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Comprehensive protection required to save Hector’s dolphin

hectors dolphin
jumping

Monday 8 April 2013

Comprehensive protection required to save Hector’s dolphin

New Zealand’s heavily endangered Hector’s dolphin population could recover if protection measures were extended out to 100m deep throughout its habitat, according to a new University of Otago review.

Zoology Associate Professor Liz Slooten’s review into the effectiveness of area-based management to reduce dolphin bycatch found that such an approach can succeed if certain key criteria are met.

These include the protected area being large enough, in the right location and key threats being effectively managed as well as removing impacts from fishing rather than displacing them and ensuring no new threats are added (such as marine mining, tidal energy generation, or pollution).

The review is published in the international journal Endangered Species Research.


Left map: NZ dolphin distribution in red. Protected areas in green. New Zealand and overseas experts have urged the NZ government to 'turn the red sea green' and protect NZ dolphins out to the 100 metre depth contour, throughout their distribution (see right map).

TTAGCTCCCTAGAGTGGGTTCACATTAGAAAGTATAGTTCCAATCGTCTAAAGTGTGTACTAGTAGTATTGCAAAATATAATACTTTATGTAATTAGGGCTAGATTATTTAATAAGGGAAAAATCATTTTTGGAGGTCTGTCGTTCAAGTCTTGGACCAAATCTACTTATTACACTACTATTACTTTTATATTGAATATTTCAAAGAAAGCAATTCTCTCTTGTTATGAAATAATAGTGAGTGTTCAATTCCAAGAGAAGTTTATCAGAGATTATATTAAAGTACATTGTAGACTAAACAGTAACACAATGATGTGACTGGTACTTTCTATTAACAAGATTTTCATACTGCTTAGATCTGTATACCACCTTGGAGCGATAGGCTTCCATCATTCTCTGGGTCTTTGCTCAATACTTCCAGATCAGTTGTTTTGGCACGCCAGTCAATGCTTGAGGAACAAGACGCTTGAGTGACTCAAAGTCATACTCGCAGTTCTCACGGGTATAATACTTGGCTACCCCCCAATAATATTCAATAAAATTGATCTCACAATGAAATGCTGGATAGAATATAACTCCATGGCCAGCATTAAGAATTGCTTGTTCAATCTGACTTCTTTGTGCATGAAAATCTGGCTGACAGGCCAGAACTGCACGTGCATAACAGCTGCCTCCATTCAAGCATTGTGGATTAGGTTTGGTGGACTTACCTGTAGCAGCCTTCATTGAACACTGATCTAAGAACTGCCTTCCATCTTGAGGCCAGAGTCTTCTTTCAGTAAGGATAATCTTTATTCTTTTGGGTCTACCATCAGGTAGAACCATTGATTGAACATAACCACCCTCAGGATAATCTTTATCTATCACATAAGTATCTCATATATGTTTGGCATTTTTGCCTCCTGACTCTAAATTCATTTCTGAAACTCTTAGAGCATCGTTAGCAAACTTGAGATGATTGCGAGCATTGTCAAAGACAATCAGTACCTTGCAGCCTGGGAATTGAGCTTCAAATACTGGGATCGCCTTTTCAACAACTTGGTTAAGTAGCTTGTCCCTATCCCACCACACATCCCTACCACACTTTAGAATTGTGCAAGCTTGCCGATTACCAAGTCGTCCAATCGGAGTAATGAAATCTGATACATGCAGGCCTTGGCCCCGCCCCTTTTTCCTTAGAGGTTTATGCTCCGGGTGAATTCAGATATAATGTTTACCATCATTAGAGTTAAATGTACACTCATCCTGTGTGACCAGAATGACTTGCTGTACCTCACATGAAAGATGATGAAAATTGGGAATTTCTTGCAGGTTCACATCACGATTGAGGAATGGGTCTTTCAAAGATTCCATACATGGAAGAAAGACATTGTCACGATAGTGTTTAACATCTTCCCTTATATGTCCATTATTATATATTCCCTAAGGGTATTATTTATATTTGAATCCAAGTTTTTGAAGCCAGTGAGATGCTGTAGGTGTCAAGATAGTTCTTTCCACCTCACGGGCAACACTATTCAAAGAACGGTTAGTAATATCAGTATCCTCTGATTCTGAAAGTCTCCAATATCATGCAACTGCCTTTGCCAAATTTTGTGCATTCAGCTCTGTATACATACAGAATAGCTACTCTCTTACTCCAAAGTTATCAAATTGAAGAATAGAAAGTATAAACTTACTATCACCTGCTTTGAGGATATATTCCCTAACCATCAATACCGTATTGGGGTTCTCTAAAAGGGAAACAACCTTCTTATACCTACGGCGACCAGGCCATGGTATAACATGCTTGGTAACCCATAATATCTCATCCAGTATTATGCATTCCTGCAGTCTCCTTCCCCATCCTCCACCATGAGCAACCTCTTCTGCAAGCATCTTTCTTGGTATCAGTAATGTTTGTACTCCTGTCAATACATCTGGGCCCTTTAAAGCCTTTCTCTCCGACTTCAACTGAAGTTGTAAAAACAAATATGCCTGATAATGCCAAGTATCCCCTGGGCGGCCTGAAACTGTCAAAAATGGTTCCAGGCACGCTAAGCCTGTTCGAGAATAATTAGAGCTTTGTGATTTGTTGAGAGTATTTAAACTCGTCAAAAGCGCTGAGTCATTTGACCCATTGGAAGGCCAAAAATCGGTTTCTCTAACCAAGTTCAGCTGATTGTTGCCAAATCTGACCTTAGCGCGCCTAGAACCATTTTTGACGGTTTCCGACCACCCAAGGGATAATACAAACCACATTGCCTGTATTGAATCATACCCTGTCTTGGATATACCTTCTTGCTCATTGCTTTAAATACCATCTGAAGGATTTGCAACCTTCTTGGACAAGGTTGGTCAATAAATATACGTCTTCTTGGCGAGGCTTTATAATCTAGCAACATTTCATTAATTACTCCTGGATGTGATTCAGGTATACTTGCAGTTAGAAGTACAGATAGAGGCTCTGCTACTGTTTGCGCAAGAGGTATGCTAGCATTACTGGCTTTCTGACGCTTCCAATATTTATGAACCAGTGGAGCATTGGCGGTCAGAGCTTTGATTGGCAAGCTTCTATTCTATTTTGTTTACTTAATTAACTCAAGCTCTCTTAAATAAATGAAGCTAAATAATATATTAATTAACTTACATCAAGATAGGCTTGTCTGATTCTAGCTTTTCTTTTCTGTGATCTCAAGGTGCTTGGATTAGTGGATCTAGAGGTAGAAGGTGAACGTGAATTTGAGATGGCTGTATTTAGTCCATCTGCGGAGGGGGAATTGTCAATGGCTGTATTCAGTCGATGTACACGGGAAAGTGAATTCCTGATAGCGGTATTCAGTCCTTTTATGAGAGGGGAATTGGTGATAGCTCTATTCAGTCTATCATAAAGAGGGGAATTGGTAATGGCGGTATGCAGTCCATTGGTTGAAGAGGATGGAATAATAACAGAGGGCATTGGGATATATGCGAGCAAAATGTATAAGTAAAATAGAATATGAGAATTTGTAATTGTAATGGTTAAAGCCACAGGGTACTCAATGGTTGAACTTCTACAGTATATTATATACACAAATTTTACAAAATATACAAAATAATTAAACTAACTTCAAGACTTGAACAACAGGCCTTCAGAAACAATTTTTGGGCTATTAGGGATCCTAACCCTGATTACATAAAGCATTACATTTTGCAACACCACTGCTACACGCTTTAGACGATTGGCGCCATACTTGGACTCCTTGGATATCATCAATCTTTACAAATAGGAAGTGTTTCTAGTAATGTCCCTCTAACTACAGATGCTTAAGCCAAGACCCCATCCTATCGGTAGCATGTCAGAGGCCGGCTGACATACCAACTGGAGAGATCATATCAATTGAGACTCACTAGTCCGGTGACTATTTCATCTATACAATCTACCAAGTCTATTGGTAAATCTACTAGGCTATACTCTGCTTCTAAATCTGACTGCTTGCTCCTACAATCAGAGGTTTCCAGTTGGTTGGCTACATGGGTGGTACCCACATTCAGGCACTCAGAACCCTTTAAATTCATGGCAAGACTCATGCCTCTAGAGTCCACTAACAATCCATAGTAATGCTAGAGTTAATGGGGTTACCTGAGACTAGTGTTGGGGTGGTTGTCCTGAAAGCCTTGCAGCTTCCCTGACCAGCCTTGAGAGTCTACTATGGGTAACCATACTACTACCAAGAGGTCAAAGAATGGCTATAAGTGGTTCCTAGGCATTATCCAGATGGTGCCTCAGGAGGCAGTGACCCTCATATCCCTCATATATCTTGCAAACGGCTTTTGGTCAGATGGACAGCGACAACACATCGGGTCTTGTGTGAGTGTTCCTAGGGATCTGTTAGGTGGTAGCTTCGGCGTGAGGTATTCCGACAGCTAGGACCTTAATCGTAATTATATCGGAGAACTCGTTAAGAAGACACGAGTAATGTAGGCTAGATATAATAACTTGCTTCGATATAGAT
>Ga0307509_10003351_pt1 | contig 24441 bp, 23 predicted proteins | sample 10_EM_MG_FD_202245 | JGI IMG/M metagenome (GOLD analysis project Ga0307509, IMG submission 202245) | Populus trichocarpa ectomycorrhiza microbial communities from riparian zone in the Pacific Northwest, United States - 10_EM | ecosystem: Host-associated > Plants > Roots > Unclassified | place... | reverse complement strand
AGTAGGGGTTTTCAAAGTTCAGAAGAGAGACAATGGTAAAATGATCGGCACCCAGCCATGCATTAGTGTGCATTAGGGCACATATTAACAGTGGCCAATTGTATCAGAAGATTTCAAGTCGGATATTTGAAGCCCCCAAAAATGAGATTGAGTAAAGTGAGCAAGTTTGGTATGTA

Associate Professor Slooten says that a long-term study of the Banks Peninsula marine mammal sanctuary shows that protected areas, where gillnets and trawling are banned, can work.

“At Banks Peninsula, survival rates have increased by 5.4% since the sanctuary’s creation in 1988, and the previously rapid population decline has slowed substantially.

“However, nationwide, Hector’s dolphins continue to slide towards extinction, mainly due to continuing bycatch in areas with few or no dolphin protection measures,” she says.

Examples include the lack of any dolphin protection off the South Island north coasts, and that Hector’s dolphins range to 6 nautical miles off the west coast of the South Island, but protection only extends to 2 nautical miles offshore, and then only for 3 months of the year, she says.

Several scientific organisations, including the Scientific Committee of the International Whaling Commission and the International Union for Conservation of Nature (IUCN) have recently recommended that protection be extended out to 100 metres deep in Hector’s dolphin habitats.

“Most Hector’s do not range beyond waters of this depth. Extending protection out to this mark would largely eliminate the currently unsustainable level of bycatch.”

Associate Professor Slooten says if the measure was adopted it is calculated that dolphin populations could recover to around 15,000 within 40 years.

These are currently estimated to be 7270 South Island Hector’s dolphins and as few as 55 North Island Hector’s dolphin, which is also known as Maui’s dolphin.

ENDS

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